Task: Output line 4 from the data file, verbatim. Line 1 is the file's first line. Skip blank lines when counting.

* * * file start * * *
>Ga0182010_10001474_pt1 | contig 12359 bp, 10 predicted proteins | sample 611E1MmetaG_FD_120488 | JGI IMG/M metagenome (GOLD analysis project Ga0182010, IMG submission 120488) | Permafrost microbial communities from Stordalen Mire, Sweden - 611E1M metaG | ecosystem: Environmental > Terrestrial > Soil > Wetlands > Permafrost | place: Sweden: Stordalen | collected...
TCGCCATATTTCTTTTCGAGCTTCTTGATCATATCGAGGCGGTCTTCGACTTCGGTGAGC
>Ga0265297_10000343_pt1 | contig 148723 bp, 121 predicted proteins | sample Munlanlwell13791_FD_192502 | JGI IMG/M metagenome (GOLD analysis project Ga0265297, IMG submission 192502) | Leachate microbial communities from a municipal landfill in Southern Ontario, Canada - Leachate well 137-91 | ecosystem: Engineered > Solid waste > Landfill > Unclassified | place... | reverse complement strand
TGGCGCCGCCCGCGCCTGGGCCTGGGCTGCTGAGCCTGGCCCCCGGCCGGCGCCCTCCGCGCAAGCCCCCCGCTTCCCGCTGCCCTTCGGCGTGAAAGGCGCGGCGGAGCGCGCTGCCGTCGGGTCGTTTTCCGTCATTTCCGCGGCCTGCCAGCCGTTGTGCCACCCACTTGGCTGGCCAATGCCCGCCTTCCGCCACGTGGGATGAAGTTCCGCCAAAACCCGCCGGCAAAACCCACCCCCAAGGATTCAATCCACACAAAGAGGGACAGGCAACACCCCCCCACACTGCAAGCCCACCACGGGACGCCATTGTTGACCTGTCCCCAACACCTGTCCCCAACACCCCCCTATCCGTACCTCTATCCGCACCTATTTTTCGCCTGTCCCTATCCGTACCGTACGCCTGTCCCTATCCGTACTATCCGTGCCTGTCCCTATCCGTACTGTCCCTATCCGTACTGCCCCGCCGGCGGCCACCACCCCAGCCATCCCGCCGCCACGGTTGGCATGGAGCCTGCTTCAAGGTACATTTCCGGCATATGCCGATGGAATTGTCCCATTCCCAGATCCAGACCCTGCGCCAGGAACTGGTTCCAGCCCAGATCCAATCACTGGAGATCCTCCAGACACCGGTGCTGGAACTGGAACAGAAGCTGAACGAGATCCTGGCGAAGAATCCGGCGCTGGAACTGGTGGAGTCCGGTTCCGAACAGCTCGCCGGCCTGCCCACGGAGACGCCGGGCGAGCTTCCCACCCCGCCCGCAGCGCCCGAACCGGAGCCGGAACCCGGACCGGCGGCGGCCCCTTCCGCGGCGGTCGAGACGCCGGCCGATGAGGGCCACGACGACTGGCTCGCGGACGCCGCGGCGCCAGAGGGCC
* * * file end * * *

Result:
TGGCGCCGCCCGCGCCTGGGCCTGGGCTGCTGAGCCTGGCCCCCGGCCGGCGCCCTCCGCGCAAGCCCCCCGCTTCCCGCTGCCCTTCGGCGTGAAAGGCGCGGCGGAGCGCGCTGCCGTCGGGTCGTTTTCCGTCATTTCCGCGGCCTGCCAGCCGTTGTGCCACCCACTTGGCTGGCCAATGCCCGCCTTCCGCCACGTGGGATGAAGTTCCGCCAAAACCCGCCGGCAAAACCCACCCCCAAGGATTCAATCCACACAAAGAGGGACAGGCAACACCCCCCCACACTGCAAGCCCACCACGGGACGCCATTGTTGACCTGTCCCCAACACCTGTCCCCAACACCCCCCTATCCGTACCTCTATCCGCACCTATTTTTCGCCTGTCCCTATCCGTACCGTACGCCTGTCCCTATCCGTACTATCCGTGCCTGTCCCTATCCGTACTGTCCCTATCCGTACTGCCCCGCCGGCGGCCACCACCCCAGCCATCCCGCCGCCACGGTTGGCATGGAGCCTGCTTCAAGGTACATTTCCGGCATATGCCGATGGAATTGTCCCATTCCCAGATCCAGACCCTGCGCCAGGAACTGGTTCCAGCCCAGATCCAATCACTGGAGATCCTCCAGACACCGGTGCTGGAACTGGAACAGAAGCTGAACGAGATCCTGGCGAAGAATCCGGCGCTGGAACTGGTGGAGTCCGGTTCCGAACAGCTCGCCGGCCTGCCCACGGAGACGCCGGGCGAGCTTCCCACCCCGCCCGCAGCGCCCGAACCGGAGCCGGAACCCGGACCGGCGGCGGCCCCTTCCGCGGCGGTCGAGACGCCGGCCGATGAGGGCCACGACGACTGGCTCGCGGACGCCGCGGCGCCAGAGGGCC